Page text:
Since the theorem is of the form ''A if and only if B", it has to be proven both as A implies B and as B implies A. We start with showing that G being Hamiltonian implies that G + uv is Hamiltonian. This is true since no new vertices were added.

Now, it must be shown that if G + uv is Hamiltonian then G is Hamiltonian. This is another proof by contradiction. So, let us assume that there is some non-Hamiltonian graph G such that G + uv is Hamiltonian, where d(u) + d(v)n

In this case, repeat the proof for Dirac's theorem. This proof shows that d(u) + d(v) < n. However, this is contrary to how we picked u and v, namely d(u) + d(v)n. Thus we have a found a contradiction, and verified the truth of the Bondy-Chvátal theorem!

An Example

A simple non-Hamiltonian graph G, and an added edge 25. The Bondy-Chvátal theorem applies to this edge, since d(2) + d(5) ≥ 6.
Consider the graph to the right. First, we find two vertices such that the sum of their degrees is greater than or equal to the total number of vertices. Vertices 2 and 5 apply, since they are not already attached, and d(2) + d(5) = 3 + 3 = 6 ≥ 6 = n. So we add the edge 25 to the graph G. However, this graph is non-Hamiltonian because there is only one way we can get to vertex 1, and no way out. So no Hamiltonian cycle can be made in G + 25. Thus G + 25 is non-Hamiltonian and by the Bondy-Chvátal theorem, so is G.

Using the Two Theorems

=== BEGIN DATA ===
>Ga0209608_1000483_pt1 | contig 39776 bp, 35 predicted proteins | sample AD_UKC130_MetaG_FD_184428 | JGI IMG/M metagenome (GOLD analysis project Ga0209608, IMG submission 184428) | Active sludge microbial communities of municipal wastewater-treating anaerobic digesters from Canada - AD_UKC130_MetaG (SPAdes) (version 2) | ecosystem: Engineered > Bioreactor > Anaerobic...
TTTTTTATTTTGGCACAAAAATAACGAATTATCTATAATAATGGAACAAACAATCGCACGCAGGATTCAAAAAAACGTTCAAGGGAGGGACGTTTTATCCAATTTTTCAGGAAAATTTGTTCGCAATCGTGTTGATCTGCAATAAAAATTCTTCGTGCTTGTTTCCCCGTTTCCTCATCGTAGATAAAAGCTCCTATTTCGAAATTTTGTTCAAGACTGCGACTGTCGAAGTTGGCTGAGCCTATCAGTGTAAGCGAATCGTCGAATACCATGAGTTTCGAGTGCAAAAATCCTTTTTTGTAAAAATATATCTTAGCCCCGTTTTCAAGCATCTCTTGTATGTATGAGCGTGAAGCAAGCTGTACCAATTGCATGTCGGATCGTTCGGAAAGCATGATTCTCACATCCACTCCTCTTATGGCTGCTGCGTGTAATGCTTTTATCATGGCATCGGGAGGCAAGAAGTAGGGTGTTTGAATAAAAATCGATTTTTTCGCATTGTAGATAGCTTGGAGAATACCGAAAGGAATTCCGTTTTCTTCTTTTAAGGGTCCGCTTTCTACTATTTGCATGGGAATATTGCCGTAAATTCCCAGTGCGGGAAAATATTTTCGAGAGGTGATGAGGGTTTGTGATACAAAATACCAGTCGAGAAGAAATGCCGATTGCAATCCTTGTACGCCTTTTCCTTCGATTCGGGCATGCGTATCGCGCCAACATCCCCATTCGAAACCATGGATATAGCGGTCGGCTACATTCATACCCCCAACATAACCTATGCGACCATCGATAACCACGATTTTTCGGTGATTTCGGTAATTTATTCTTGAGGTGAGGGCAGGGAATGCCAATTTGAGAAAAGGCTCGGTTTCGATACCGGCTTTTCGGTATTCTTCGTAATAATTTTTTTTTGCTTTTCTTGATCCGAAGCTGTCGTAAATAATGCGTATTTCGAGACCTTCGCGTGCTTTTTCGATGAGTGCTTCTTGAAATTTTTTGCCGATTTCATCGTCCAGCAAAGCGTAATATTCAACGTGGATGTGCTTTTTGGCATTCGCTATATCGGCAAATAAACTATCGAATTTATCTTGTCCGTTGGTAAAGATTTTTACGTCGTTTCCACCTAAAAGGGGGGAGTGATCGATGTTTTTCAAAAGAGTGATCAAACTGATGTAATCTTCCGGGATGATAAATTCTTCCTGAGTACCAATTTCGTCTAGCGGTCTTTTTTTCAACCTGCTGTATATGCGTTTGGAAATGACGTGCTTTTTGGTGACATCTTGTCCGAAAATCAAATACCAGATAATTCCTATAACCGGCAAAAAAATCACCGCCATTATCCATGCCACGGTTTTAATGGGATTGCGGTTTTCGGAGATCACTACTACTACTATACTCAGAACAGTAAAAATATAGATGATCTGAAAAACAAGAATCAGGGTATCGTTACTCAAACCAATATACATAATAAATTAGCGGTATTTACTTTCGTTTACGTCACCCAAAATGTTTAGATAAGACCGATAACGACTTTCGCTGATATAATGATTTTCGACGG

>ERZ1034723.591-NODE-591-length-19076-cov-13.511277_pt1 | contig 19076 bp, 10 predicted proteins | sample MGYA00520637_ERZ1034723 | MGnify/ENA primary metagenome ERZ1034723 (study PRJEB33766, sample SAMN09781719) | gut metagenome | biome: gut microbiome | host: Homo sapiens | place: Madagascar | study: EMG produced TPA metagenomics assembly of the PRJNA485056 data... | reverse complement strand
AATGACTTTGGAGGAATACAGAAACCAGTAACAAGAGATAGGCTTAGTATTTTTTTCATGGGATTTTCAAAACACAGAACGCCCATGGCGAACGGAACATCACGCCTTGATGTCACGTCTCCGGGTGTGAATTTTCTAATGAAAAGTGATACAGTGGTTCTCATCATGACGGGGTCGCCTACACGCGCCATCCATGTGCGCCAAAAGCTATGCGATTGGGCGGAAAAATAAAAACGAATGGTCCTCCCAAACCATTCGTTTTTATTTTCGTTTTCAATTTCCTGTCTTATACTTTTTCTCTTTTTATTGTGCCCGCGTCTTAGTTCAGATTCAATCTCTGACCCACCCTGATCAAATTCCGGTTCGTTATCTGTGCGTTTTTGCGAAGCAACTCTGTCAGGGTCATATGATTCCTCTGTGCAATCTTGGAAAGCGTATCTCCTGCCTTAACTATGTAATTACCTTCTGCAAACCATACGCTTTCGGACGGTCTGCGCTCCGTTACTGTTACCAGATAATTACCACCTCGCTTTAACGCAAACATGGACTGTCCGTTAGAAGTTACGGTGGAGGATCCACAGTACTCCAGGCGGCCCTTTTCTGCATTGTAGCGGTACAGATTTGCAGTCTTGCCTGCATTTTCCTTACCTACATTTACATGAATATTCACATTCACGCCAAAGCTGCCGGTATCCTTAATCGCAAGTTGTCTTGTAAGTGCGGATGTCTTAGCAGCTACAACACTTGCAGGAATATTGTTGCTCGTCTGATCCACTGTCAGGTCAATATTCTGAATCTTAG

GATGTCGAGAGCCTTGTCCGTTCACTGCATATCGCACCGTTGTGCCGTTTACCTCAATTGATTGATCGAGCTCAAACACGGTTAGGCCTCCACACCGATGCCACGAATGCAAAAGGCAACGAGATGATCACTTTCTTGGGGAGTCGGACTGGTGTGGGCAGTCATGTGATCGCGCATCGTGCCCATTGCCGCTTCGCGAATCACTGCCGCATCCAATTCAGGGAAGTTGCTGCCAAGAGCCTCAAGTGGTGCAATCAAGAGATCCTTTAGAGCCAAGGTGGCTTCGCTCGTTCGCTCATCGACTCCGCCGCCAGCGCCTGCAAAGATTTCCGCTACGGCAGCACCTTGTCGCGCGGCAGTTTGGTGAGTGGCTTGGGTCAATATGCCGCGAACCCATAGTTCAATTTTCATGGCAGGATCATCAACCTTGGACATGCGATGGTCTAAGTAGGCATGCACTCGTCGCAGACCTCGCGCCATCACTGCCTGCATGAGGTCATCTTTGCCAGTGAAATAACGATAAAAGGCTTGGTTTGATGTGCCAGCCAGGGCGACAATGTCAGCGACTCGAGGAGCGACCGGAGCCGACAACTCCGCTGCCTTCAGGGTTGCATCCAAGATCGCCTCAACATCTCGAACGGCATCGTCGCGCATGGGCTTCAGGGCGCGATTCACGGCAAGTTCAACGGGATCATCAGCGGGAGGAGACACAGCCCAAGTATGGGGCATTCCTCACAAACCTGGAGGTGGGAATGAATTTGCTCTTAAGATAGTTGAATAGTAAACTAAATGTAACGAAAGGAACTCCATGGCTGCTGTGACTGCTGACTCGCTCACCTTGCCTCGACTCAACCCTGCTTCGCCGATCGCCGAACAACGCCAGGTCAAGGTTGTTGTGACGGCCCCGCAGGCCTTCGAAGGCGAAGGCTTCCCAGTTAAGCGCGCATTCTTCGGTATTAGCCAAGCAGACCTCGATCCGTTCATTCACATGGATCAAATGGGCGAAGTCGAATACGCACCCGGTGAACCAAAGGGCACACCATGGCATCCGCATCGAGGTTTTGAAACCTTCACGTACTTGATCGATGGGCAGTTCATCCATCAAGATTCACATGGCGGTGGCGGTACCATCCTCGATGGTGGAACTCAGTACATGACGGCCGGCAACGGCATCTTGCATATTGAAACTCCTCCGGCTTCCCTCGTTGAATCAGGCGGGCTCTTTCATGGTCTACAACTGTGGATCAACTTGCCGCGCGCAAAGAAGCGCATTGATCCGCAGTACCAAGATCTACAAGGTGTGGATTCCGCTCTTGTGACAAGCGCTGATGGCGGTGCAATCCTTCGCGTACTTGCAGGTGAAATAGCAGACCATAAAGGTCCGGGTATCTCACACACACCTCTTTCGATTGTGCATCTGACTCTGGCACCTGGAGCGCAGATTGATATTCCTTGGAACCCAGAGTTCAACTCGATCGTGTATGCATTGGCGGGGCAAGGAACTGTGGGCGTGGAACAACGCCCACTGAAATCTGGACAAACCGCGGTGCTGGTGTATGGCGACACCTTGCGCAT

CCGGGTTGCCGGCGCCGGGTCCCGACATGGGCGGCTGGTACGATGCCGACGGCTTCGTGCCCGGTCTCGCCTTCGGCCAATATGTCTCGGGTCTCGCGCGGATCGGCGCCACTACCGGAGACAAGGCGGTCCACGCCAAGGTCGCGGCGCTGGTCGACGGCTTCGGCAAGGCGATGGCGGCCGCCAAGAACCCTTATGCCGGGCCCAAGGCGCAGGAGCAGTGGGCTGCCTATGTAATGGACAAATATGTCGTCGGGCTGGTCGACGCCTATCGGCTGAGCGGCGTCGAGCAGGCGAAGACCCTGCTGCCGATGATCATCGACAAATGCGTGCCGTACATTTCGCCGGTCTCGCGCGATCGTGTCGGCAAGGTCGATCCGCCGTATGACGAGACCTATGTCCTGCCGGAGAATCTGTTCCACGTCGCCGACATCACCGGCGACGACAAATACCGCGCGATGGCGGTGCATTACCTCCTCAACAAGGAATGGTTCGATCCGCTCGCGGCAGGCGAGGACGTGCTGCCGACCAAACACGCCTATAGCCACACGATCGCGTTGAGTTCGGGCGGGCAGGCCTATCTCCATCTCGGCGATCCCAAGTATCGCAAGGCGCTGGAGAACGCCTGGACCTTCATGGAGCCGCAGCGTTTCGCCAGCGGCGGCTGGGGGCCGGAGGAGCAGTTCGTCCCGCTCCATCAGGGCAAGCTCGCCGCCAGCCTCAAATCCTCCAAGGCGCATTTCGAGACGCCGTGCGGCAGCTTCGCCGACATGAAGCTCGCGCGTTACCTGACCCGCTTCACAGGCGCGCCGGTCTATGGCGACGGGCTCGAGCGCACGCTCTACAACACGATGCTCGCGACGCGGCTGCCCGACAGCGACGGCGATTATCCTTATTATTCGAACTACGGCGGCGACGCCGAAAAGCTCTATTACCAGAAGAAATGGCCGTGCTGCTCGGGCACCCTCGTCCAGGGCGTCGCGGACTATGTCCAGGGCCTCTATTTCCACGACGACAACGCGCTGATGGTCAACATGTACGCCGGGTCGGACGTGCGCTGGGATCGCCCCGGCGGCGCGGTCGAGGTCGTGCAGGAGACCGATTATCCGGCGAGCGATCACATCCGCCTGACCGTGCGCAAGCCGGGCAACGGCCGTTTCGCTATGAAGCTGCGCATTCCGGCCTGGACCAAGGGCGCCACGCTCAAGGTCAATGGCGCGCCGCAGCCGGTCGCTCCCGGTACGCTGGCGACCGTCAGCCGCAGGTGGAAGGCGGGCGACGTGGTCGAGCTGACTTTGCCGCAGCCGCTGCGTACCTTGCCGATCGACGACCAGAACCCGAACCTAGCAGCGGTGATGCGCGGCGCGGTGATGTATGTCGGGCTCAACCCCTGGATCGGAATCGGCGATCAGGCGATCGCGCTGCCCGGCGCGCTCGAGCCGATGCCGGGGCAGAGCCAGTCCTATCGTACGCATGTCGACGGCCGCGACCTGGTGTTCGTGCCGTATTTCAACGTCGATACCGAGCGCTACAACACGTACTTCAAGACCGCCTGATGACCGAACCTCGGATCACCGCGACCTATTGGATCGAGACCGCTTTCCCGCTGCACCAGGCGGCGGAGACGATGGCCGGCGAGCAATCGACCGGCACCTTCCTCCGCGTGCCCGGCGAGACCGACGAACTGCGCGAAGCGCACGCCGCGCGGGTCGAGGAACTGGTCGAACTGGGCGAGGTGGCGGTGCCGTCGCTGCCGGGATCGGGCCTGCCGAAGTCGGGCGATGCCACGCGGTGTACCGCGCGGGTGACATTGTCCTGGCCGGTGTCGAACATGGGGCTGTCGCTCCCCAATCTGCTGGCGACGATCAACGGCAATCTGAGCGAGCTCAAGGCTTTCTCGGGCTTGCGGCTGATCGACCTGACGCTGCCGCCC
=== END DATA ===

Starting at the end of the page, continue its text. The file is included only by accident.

Here is a graph with n =8 and m = 4. The Bondy-Chvátal theorem does not really help us, even though it applies. Dirac's theorem gives us a simple check for the existence of a Hamiltonian cycle.
Dirac's theorem is useful for simple graphs. For example, consider the graph in figure 1. Applying the Bondy-Chvátal theorem to this graph would not really help. Even though the theorem applies, one must still determine whether a Hamiltonian cycle is in this mess at all. However, Dirac's theorem provides a simple answer. A quick count of the vertices shows that n = 8 ≥ 3. Another quick inspection reveals that each vertex has a degree of 4, so m = 4. Since m = 4 ≥ 8/2 = n/2, Dirac's theorem applies, and this graph has a Hamiltonian cycle. Again, there is still the matter of finding the Hamiltonian cycle, but at least we now know one is there.

Unfortunately, Dirac's theorem applies to fewer graphs than the Bondy-Chvátal theorem. For example, consider the graph in the hidden example section. Dirac's Theorem does not apply since the minimum vertex degree is not greater than or equal to n/2, but Bondy-Chvátal works.

The Bondy-Chvátal theorem is an "if and only if" statement. Therefore, we can determine whether or not any graph is Hamiltonian, depending on its sole condition. Dirac's theorem is only an "if" statement. This means that the theorem does not apply to every graph. If the graph doesn't meet the theorem requirements that mn/2 and n = 2, then we cannot say anything about the graph at all.